What I don’t get, it why it’s taking so long for the Surface Pro to hit the UK market. Out of interest, “Prof” where did you get the chance to try one?

      • Anonymous

        I was over in North Carolina on business last month and decided to pop into Best Buy just for something to do. I got talking with one of the sales assistants, and he gave me a demo of the Surface Pro. I wasn’t unimpressed exactly, but it left me a bit cold. Saying that, I do have somewhat of an aversion to anything Microsoft anyway.

        While it didn’t seem clunky, I didn’t think it was slick either. It was quite heavy, and a little bulky if you ask me. It was quick enough to boot, and stuff, but I found the time from it being off (in standby mode) to being on and usable was a few seconds longer than one would expect, especially after having owned an iPad for a bit.

        From a business point of view, I can very much understand that a company primarily using a Microsoft infrastructure (which is most of them), and with a good number of legacy apps, it could be a useful thing. My problem with it is, you can get a nice slimline laptop for a fair bit less, yet actually end up with a more practical unit. I really believe the tablet form-factor is much less suitable in this instance.

        Absolutely agree with you about the keyboard thing – I do occasionally use one (bluetooth) myself, but tend to leave it at home more often these days, as for most things the on-screen will suffice.

        As a side-note, I am absolutely in love with Splashtop 2. I run it to connect to a VM of my laptop, which I run on an experimental cloud at a Uni I do some work for. It’s blindingly fast, and most of the time (on a good Wifi network) you’d barely know you were not using it locally. For me, this fills the gap enough that I rarely need to carry a laptop around with me.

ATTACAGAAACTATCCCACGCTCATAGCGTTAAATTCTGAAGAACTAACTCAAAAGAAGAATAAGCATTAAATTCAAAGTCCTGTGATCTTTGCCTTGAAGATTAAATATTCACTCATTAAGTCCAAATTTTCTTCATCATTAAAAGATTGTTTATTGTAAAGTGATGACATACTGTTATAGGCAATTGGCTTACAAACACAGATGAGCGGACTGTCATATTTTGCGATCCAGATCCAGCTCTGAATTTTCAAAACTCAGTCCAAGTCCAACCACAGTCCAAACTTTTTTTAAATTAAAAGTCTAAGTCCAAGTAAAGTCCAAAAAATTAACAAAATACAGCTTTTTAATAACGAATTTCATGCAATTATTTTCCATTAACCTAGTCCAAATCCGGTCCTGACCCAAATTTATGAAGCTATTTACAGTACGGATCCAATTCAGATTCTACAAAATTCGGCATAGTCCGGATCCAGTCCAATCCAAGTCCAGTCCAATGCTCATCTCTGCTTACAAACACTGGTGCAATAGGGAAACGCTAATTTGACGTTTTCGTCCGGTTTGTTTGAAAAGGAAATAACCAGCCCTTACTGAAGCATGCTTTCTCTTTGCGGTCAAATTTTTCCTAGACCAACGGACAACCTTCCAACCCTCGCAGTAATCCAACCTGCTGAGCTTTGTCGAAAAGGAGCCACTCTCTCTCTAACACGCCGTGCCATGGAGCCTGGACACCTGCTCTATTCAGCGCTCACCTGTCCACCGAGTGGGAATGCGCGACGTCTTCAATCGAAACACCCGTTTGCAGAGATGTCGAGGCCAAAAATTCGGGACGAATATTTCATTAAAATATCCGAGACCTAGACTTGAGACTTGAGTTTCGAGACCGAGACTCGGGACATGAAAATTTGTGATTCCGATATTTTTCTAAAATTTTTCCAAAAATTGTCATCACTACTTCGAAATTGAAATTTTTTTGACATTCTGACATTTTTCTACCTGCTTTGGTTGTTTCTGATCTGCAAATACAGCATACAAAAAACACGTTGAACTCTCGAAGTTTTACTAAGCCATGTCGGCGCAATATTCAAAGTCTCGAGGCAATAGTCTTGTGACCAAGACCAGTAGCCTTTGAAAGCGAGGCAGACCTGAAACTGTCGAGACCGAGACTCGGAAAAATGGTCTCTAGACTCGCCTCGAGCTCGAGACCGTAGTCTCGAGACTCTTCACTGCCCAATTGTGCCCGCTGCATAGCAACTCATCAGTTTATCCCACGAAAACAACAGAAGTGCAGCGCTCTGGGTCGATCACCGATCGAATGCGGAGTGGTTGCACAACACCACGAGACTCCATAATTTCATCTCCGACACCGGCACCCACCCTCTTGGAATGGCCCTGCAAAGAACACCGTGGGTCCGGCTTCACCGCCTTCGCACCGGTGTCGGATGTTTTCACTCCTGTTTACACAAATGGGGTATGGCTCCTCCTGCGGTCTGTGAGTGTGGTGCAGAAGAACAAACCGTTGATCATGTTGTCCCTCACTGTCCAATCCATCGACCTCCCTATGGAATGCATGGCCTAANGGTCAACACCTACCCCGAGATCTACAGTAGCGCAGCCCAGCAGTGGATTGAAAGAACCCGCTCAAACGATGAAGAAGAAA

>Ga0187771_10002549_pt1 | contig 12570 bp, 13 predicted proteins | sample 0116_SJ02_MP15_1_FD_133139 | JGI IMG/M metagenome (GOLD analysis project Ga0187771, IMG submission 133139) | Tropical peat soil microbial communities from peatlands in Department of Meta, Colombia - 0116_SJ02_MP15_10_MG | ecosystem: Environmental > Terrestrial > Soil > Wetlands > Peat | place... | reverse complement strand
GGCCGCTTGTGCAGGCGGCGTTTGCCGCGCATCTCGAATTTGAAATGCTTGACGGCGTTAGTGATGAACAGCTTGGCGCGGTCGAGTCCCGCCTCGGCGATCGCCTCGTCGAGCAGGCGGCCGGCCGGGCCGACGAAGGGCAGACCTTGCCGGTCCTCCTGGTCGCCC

• Paul

          Nice one, thanks for reply

  • Shon

    I think this may article may be a little unfair on Gates, as I can’t see where he’s said anything truly controversial or untrue.

    ” I think if you’re doing the sort of things they can’t do (writing VBA macros, etc) then you’re using the wrong device anyway.”

    To be fair I think this is exactly what Gates means when he says they’re trying to gain market share by offering something different to the iPad in the shape of Surface. He doesn’t state that users on the whole are ‘suffering’…only that some may require a different experience.

    Neither does Gates suggest even once in that interview the Surface is on the whole better than the iPad, however I get the feeling that’s the road this article is trying to go down.

    • Anonymous

      I agree actually – I think he’s saying that Surface is trying to fill a gap between the iPad and the laptop, although not quite in those words. This is true, and it does. Whether there’s any actual market demand for this is another thing entirely.

      I’m firmly of the belief that an instant-on laptop with battery life equivalent of an iPad, similar size/weight, maybe a touch-screen, but primarily a normal pointing device would be much better than a surface pro to more business people.

      Rather controversially, I think that the Chromebooks are closer to the mark than the Surface, although Cloud use in business has a lot of catching up to do before these will be a viable alternative.